By LA Weekly
By Henry Rollins
By Weekly Photographers
By Shea Serrano
By Nate "Igor" Smith
By Dan Weiss
By Erica E. Phillips
By Kai Flanders
Hanging from the walls are a saz, a charango, a bouzouki and dozens of djembes, didgeridoos and kalimbas, along with hundreds of ukuleles, mandolins, banjos and guitars variously stringed, shaped, amplified and not. A couple of harp guitars (the baroque axe Robbie Robertson played in The Last Waltz), a 19th-century varietal, and electric guitars with Hello Kitty stickers, oddly popular with young boys. There’s even a section reserved for the left-of-hand. Coming upon an open office whose door sign makes me laugh, I ask the young lady working at the desk therein what the Department of Folk Mathematics is.
“I’m the accountant,” she responds, smiling.
Welcome to McCabe’s Guitar Shop on Pico Boulevard in Santa Monica, which is celebrating its 50th anniversary as L.A.’s premier triple threat of musicality: music store, music school and concert hall. To enter McCabe’s is to leave the sterile and corporate that poisons our lives and chews up big chunks of our hearts. It’s a church without the ridiculous theology, a zone where worship of music without commercial baggage is practiced. Although a retail outlet, humanity prevails over profit. A well-known L.A. guitar dealer was succinct: “There’s no way in hell McCabe’s should still be in business.”
Furniture designer Gerald McCabe had been fixing his pals’ guitars. The ’50s folk boom supplied the demand, and McCabe decided to supply the supply. He opened the first McCabe’s at 3015 Pico in 1958, a homey hang for L.A. bohemians. Dave Zeitlan, recently retired after 42 years, was an early employee. “We didn’t pressure people into buying things,” he notes. “We treated customers like people and people like customers. World-famous artists like Doc Watson would sit around and play just for the fun of it.” A 16-year-old Ry Cooder practically lived there. After “Walk Right In” became a No. 1 hit in 1963, fledgling folkies clamored for the distinctive 12-string sound, which McCabe’s supplied by grafting new peg heads and bridges onto wide-necked Martins. The store’s success forced a move to 3103 Pico, and then 3101 Pico in 1972.
The late folk-blues guitarist Elizabeth Cotten wrote “Freight Train,” the song every developing finger-picker strives to nail. A 1969 L.A. booking had been canceled and she needed fare to return home. Guitars were moved, windows blanketed and, with no sound system, “Libba” played. Thus began McCabe’s legendary concerts. Current gig director Lincoln Myerson explains that performances “make a little bit of money. But the premise was we’d have shows, people would remember the shows, see the guitars on the wall, and remember McCabe’s when they were looking for a guitar. They would buy their first guitar here, take lessons, get good, and then trade their first guitar in and end up walking out with a Martin.”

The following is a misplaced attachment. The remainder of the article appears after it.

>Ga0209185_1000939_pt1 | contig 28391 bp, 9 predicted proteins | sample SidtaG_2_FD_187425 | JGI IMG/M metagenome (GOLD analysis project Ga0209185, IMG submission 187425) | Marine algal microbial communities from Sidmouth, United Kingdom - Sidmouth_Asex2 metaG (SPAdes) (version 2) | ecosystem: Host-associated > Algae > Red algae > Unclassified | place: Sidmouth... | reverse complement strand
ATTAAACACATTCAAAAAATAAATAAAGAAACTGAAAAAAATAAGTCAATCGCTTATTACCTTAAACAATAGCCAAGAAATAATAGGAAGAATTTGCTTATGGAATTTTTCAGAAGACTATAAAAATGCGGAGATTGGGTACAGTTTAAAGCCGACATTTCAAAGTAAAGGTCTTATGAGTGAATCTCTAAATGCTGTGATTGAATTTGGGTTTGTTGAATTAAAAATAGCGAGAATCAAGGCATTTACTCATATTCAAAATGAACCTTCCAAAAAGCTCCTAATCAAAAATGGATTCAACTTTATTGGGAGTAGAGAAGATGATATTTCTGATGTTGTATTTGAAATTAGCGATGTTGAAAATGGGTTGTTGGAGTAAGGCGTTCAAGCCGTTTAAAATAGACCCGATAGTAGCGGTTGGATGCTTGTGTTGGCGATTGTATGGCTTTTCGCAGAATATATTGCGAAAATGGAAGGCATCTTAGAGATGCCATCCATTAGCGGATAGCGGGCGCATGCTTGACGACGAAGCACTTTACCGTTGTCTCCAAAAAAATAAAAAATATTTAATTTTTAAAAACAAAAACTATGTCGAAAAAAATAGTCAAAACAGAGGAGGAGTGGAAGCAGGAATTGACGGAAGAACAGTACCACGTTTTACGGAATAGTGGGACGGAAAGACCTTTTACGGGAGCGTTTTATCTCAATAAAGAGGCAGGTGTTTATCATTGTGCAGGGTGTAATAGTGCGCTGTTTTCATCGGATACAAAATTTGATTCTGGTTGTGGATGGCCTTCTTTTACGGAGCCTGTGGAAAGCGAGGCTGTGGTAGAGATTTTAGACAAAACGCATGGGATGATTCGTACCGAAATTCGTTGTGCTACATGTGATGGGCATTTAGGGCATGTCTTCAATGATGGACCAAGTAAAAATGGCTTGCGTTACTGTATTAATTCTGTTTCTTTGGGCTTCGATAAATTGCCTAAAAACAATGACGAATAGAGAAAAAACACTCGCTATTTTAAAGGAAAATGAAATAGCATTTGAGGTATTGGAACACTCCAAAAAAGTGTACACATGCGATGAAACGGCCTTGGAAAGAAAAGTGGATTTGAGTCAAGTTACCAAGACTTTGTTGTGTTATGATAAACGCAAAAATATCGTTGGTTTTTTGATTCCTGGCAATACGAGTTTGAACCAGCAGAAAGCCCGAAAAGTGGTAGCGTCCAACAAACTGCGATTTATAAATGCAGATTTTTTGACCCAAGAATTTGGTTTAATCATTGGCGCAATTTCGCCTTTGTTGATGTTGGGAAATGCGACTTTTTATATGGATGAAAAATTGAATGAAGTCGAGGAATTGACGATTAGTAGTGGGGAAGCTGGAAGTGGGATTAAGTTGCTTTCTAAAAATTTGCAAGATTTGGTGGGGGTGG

The first official concert in ’69 was opened by a young songwriter named Jackson Browne. Memorable artists are too numerous to list here but include the Sun Ra Arkestra sardined into the tiny back room (capacity 150) by packing musicians onto the stage, stairwell and into the first row of the audience. Charlie Haden playing bass with the Minutemen. John Hiatt’s first L.A. gig opening for John Lee Hooker. Springsteen sitting in with John Wesley Harding one night and Nils Lofgren another. Bill Monroe. Meat Puppets. Townes Van Zandt. Los Lobos. Emmylou Harris.
Dylan briefly took lead-guitar lessons here. Joni Mitchell came to hear slack-key guitarists Ledward Ka’apana and Cyril Pahinui. After posing for a photo backstage with Mitchell, the two Hawaiians asked an employee, “Who was that?”
Former repairman Ron Chambliss remembers George Harrison coming in not long before his death. (“A lot of stars come in. We have a hands-off policy.”) Harrison chatted Chambliss up, shared his deep passion for songwriter Hoagy Carmichael, hipped Ron to a reissue of Carmichael’s recordings and then left. (For Beatles completists: He also bought a metal-body National ukulele with a brown wrinkle finish.) A little stunned, Chambliss went back to work. A half-hour passed and someone told him he had a phone call. He picked up the phone: “Hello Ron, this is George, I was in there a little while ago.” Chambliss affirmed that he remembered who he was. Harrison had simply called to give Chambliss the catalog number of the Carmichael CD so he could order it. “He took the time to call me back. It gave me a boost in humanity.”
Not surprisingly, musicians love McCabe’s. Loudon Wainwright III’s 1979 album A Live One was partly recorded there. “Your agent will tell you, ‘It’s a listening room’ — that means they won’t be drunk,” says Wainwright. “It’s true for McCabe’s, because there is no alcohol served. The sound is always good. And if you’ve forgotten your capo, you’re in luck — you’re at McCabe’s! And if you wanna really splurge and buy a ukulele — you’re in luck!”